Recent analysis using ARMS data reveals that one form of reduced tillage, no-till, generally increased over 2000-07. Soybean farmers (those who had the majority of their acreage in soybeans) had the highest percentage of planted acres with no-till (45.3 percent in 2006), with wheat farmers in second place (38.8 percent in 2009). Corn farmers practiced no-till on 23.9 percent of planted acres in 2010. Cotton farmers practiced no-till on 20.7 percent of planted acres in 2007. For all crops with observations in multiple years, the percentage of no-till acreage increased during the 2000-2010 time period.

The following chart shows how much no-till was adopted by 2010:

Health Risks are Also Associated with High Soil Erosion…
Yesterday, an AP story out of DesMoines reported that Iowa’s drinking water is seeing all-time highs in nitrate levels. The news item says that this has been caused by the rains which have washed fertilizer off the farms and into rivers especially since Iowa saw its wettest April in 141 years this spring. (Remember that rains that cause fertilizer to wash away cause soil to wash away!) Iowans, it seems, are trading agricultural profits for health, as some river waters were showing nitrate levels of 24 milligrams per liter in April, when the EPA recommends that drinking water nitrate levels be kept under 10 milligrams per liter. Furthermore, they are subsidizing poor farming practices by expensive clean-up processes consequently required for their drinking water, in DesMoines, for example. And, of course, this problem of Nitrate contaminated drinking water (ground water) isn’t only found in Iowa, it is in all of the top corn producing states. I recall that last summer we saw alarming reports about this from Minnesota.

More Photos from Rick
Finally, Rick, the “Concerned Prairie Photographer” who is documenting some of this soil loss from erosion in North Dakota, has more photos to share, which help explain to us the type of farming practices which can lead to erosion.

(Click to enlarge.)

And this…

(Click to enlarge.)

What can we do?
What would be the most logical ways to prevent this ongoing disaster in our Midwestern corn belt and also preserve our farmland and water for future generations? 1) End the corn ethanol mandate insanity 2) bring back CRP land acres to previous peak levels (we are down 10 million acres, or 26 percent from the peak five years ago), and 3) Require and enforce conservation methods of grassy waterways, catchments, and wetlands areas, especially for those who earn farm subsidies, but also for every farm in America.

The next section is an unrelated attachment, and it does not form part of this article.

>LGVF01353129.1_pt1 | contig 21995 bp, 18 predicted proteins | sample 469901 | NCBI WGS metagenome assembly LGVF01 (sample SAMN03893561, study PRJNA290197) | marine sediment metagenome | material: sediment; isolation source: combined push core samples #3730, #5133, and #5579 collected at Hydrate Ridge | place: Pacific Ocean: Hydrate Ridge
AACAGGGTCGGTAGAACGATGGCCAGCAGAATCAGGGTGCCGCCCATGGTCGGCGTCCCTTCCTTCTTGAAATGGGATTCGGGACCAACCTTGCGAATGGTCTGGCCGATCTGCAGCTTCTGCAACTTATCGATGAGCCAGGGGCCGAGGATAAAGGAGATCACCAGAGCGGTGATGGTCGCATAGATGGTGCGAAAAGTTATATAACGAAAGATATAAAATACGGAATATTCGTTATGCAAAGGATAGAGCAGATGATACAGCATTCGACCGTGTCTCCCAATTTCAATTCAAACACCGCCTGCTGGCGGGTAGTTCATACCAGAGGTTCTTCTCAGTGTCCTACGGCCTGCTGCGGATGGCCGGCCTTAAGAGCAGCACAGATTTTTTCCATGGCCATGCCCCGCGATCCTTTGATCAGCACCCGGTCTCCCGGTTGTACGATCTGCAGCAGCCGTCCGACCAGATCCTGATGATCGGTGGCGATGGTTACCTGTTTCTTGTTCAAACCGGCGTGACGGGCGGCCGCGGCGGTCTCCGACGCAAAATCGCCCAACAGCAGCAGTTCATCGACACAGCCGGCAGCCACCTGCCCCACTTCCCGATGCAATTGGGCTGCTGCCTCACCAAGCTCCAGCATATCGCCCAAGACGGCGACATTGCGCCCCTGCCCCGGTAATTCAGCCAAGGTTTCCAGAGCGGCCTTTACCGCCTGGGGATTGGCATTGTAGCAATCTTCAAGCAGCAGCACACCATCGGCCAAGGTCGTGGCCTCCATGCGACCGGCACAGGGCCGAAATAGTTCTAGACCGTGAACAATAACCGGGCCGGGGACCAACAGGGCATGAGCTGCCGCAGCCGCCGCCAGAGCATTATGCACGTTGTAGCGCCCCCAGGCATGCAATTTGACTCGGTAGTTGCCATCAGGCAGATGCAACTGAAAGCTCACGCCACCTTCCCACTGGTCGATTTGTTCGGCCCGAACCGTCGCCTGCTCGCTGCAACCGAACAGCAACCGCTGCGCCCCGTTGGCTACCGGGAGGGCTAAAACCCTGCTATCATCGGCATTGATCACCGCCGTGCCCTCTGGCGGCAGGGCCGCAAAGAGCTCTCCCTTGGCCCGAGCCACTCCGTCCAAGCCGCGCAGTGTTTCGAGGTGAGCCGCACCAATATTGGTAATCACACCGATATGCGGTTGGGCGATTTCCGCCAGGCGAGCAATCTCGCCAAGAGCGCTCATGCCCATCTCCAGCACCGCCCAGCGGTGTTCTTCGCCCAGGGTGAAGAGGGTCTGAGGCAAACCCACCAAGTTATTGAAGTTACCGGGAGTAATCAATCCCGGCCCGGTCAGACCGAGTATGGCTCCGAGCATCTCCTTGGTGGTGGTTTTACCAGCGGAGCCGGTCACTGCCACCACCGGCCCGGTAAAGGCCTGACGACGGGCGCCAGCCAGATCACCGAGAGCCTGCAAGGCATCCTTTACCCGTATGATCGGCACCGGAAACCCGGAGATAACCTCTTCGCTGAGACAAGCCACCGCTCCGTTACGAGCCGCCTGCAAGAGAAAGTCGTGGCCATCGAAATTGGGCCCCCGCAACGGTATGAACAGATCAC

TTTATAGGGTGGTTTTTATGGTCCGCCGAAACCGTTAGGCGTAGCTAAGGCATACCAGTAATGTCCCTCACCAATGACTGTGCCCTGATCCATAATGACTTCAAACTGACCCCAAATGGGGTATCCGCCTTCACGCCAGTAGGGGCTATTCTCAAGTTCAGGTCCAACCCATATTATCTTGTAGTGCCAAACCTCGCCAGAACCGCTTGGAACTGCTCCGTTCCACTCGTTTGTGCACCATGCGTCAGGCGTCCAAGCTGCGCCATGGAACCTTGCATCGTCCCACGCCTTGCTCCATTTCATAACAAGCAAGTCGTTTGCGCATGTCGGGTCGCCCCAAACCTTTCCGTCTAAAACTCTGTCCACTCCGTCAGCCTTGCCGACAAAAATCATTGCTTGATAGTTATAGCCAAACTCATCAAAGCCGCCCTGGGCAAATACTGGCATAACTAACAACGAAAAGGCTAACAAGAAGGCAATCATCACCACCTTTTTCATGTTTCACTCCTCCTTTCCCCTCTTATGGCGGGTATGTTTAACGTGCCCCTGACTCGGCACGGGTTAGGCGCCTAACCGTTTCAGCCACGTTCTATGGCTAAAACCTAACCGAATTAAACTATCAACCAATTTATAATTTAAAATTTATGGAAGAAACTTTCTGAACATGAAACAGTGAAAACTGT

There are, of course, farmers who practice excellent stewardship, and to them we should all say “thankyou”. A few bad apples can spoil the whole bunch.

2 thoughts on “More Updates on Soil Erosion in Iowa and the U.S.

  1. Ben

    As I sit here this evening, listening to the rain from early season Tropical Storm Andrea pelting the roof, I know we’re losing tons of topsoil and fertilizer again in Georgia. Those dramatic, sickening photos from North Dakota may have their sequels here in Georgia in tomorrow’s light. I fear to look, for I know some of what I’ll see: sheet erosion across hundred-acre fields, red-clay-colored rivers of storm water taking a toll in their paths, low areas in fields now looking like ponds. I’ve seen it many times and many years before. It always brings a tear, as my heart aches for our land.

    I wish I could find some encouragement from those beautiful fields of irrigated corn where well-heeled and subsidized farmers afforded the astronomical cost of deep wells and center pivot systems. Did these giant “risk reducers” really pay? Only time will tell. Perhaps at least the soils beneath this irrigated corn – planted early down South – got a reprieve from the tropical storm deluge. A win for a few fields? Maybe.

    Kay, where is this insanity taking us? Climate-change-driven extreme droughts, floods, storms and so forth are only getting worse. Then you have comments from reactionaries like Andy on your Monday post. With his attitude, he just needs to quit farming.

    Keep up your great work, Kay.

    1. K. McDonald Post author

      A big thanks for your comment that came from a deeper place of sincerity and feeling. You might find some comfort in the fact that CME group tweeted this post to their 750,000 twitter followers today, just when I thought they’d given up on me. !